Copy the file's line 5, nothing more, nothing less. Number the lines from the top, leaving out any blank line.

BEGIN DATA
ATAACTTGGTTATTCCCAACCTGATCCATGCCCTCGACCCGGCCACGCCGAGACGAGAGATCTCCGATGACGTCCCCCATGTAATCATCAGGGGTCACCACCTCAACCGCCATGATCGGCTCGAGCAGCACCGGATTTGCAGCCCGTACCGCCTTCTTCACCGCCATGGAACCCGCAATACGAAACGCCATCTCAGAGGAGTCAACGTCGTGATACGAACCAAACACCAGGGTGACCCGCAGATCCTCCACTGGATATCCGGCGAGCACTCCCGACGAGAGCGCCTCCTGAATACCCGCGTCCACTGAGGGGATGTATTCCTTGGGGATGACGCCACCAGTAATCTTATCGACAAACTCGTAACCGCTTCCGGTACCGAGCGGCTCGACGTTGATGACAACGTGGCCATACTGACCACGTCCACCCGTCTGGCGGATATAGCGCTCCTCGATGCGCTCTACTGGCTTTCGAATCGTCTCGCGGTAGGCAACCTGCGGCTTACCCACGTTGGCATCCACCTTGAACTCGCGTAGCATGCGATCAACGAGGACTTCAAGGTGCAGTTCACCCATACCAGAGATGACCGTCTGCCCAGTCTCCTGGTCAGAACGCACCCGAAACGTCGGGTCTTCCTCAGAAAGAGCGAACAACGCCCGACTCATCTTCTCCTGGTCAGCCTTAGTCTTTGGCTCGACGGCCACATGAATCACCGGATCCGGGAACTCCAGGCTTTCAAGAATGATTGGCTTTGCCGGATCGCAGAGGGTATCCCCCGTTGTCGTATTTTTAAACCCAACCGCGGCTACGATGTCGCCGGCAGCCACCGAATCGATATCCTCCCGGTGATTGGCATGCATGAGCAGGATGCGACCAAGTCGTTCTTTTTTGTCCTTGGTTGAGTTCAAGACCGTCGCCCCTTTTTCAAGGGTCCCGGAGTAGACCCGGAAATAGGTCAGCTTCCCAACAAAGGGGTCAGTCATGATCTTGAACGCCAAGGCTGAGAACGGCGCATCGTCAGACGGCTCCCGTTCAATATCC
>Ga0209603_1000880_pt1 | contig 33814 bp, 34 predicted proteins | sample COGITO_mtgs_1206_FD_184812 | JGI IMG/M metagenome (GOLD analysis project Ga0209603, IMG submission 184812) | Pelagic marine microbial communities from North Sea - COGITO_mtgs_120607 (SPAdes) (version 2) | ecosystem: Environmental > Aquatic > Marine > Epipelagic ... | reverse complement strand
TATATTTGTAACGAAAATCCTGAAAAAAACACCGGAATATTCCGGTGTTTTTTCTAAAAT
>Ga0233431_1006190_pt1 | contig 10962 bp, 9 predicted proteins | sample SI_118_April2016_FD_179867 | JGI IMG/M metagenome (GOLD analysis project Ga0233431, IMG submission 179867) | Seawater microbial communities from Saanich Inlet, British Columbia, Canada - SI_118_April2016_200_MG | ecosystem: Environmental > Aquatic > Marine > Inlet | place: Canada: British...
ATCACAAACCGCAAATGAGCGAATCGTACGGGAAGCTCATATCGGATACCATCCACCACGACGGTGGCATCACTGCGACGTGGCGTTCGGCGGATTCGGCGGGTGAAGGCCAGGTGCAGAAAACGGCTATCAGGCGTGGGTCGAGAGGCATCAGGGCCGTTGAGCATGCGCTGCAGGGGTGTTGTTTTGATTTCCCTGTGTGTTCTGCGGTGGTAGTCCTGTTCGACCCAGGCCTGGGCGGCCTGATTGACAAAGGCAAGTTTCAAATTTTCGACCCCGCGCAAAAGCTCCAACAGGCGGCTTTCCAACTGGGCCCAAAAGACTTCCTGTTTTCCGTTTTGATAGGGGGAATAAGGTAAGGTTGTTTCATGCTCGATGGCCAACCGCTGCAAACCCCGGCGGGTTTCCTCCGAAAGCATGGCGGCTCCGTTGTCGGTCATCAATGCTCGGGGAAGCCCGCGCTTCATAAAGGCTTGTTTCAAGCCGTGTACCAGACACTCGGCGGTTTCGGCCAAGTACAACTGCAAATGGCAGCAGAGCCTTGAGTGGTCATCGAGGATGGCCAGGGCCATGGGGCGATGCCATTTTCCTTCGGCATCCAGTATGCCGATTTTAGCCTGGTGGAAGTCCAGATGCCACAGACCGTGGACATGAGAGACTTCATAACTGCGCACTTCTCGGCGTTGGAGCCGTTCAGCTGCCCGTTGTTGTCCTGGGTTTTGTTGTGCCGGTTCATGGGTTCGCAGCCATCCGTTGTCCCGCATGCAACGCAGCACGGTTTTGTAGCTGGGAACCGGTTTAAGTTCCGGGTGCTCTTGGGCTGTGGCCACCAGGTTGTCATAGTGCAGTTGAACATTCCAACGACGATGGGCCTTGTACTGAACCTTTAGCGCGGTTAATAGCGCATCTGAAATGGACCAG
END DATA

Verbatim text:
ATCACAAACCGCAAATGAGCGAATCGTACGGGAAGCTCATATCGGATACCATCCACCACGACGGTGGCATCACTGCGACGTGGCGTTCGGCGGATTCGGCGGGTGAAGGCCAGGTGCAGAAAACGGCTATCAGGCGTGGGTCGAGAGGCATCAGGGCCGTTGAGCATGCGCTGCAGGGGTGTTGTTTTGATTTCCCTGTGTGTTCTGCGGTGGTAGTCCTGTTCGACCCAGGCCTGGGCGGCCTGATTGACAAAGGCAAGTTTCAAATTTTCGACCCCGCGCAAAAGCTCCAACAGGCGGCTTTCCAACTGGGCCCAAAAGACTTCCTGTTTTCCGTTTTGATAGGGGGAATAAGGTAAGGTTGTTTCATGCTCGATGGCCAACCGCTGCAAACCCCGGCGGGTTTCCTCCGAAAGCATGGCGGCTCCGTTGTCGGTCATCAATGCTCGGGGAAGCCCGCGCTTCATAAAGGCTTGTTTCAAGCCGTGTACCAGACACTCGGCGGTTTCGGCCAAGTACAACTGCAAATGGCAGCAGAGCCTTGAGTGGTCATCGAGGATGGCCAGGGCCATGGGGCGATGCCATTTTCCTTCGGCATCCAGTATGCCGATTTTAGCCTGGTGGAAGTCCAGATGCCACAGACCGTGGACATGAGAGACTTCATAACTGCGCACTTCTCGGCGTTGGAGCCGTTCAGCTGCCCGTTGTTGTCCTGGGTTTTGTTGTGCCGGTTCATGGGTTCGCAGCCATCCGTTGTCCCGCATGCAACGCAGCACGGTTTTGTAGCTGGGAACCGGTTTAAGTTCCGGGTGCTCTTGGGCTGTGGCCACCAGGTTGTCATAGTGCAGTTGAACATTCCAACGACGATGGGCCTTGTACTGAACCTTTAGCGCGGTTAATAGCGCATCTGAAATGGACCAG